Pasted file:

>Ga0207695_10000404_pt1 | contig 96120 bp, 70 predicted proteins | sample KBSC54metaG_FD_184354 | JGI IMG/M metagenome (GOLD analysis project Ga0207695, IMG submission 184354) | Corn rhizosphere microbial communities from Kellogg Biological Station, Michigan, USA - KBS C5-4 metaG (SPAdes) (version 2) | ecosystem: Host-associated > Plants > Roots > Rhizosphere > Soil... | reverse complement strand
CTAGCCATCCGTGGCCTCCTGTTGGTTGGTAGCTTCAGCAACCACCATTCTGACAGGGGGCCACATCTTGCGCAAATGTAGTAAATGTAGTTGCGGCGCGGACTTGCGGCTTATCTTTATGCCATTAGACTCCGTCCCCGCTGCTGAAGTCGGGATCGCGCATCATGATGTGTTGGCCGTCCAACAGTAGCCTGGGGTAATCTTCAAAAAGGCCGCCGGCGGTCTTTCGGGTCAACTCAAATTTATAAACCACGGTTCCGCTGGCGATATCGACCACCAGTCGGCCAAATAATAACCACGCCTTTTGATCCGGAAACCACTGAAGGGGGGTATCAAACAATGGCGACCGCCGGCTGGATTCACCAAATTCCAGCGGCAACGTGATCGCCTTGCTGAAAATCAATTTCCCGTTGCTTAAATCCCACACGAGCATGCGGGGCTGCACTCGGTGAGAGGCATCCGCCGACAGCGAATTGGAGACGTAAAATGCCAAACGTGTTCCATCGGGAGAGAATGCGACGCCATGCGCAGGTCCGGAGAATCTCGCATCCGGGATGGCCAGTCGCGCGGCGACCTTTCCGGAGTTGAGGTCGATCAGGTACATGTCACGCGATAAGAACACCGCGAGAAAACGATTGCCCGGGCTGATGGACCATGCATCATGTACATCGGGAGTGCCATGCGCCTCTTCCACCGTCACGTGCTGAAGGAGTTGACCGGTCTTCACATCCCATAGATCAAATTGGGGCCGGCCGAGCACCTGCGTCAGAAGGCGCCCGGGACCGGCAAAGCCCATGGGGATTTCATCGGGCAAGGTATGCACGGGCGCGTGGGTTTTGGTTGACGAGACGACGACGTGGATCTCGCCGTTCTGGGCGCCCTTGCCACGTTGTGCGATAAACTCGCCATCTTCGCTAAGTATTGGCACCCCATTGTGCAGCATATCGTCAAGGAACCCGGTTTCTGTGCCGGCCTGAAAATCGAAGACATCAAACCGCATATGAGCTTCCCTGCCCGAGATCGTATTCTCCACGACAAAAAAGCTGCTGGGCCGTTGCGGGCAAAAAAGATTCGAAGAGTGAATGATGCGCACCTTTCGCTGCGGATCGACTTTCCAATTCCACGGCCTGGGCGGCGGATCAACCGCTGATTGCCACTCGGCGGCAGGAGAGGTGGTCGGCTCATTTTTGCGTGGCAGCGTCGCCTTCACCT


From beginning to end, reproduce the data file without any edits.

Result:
>Ga0207695_10000404_pt1 | contig 96120 bp, 70 predicted proteins | sample KBSC54metaG_FD_184354 | JGI IMG/M metagenome (GOLD analysis project Ga0207695, IMG submission 184354) | Corn rhizosphere microbial communities from Kellogg Biological Station, Michigan, USA - KBS C5-4 metaG (SPAdes) (version 2) | ecosystem: Host-associated > Plants > Roots > Rhizosphere > Soil... | reverse complement strand
CTAGCCATCCGTGGCCTCCTGTTGGTTGGTAGCTTCAGCAACCACCATTCTGACAGGGGGCCACATCTTGCGCAAATGTAGTAAATGTAGTTGCGGCGCGGACTTGCGGCTTATCTTTATGCCATTAGACTCCGTCCCCGCTGCTGAAGTCGGGATCGCGCATCATGATGTGTTGGCCGTCCAACAGTAGCCTGGGGTAATCTTCAAAAAGGCCGCCGGCGGTCTTTCGGGTCAACTCAAATTTATAAACCACGGTTCCGCTGGCGATATCGACCACCAGTCGGCCAAATAATAACCACGCCTTTTGATCCGGAAACCACTGAAGGGGGGTATCAAACAATGGCGACCGCCGGCTGGATTCACCAAATTCCAGCGGCAACGTGATCGCCTTGCTGAAAATCAATTTCCCGTTGCTTAAATCCCACACGAGCATGCGGGGCTGCACTCGGTGAGAGGCATCCGCCGACAGCGAATTGGAGACGTAAAATGCCAAACGTGTTCCATCGGGAGAGAATGCGACGCCATGCGCAGGTCCGGAGAATCTCGCATCCGGGATGGCCAGTCGCGCGGCGACCTTTCCGGAGTTGAGGTCGATCAGGTACATGTCACGCGATAAGAACACCGCGAGAAAACGATTGCCCGGGCTGATGGACCATGCATCATGTACATCGGGAGTGCCATGCGCCTCTTCCACCGTCACGTGCTGAAGGAGTTGACCGGTCTTCACATCCCATAGATCAAATTGGGGCCGGCCGAGCACCTGCGTCAGAAGGCGCCCGGGACCGGCAAAGCCCATGGGGATTTCATCGGGCAAGGTATGCACGGGCGCGTGGGTTTTGGTTGACGAGACGACGACGTGGATCTCGCCGTTCTGGGCGCCCTTGCCACGTTGTGCGATAAACTCGCCATCTTCGCTAAGTATTGGCACCCCATTGTGCAGCATATCGTCAAGGAACCCGGTTTCTGTGCCGGCCTGAAAATCGAAGACATCAAACCGCATATGAGCTTCCCTGCCCGAGATCGTATTCTCCACGACAAAAAAGCTGCTGGGCCGTTGCGGGCAAAAAAGATTCGAAGAGTGAATGATGCGCACCTTTCGCTGCGGATCGACTTTCCAATTCCACGGCCTGGGCGGCGGATCAACCGCTGATTGCCACTCGGCGGCAGGAGAGGTGGTCGGCTCATTTTTGCGTGGCAGCGTCGCCTTCACCT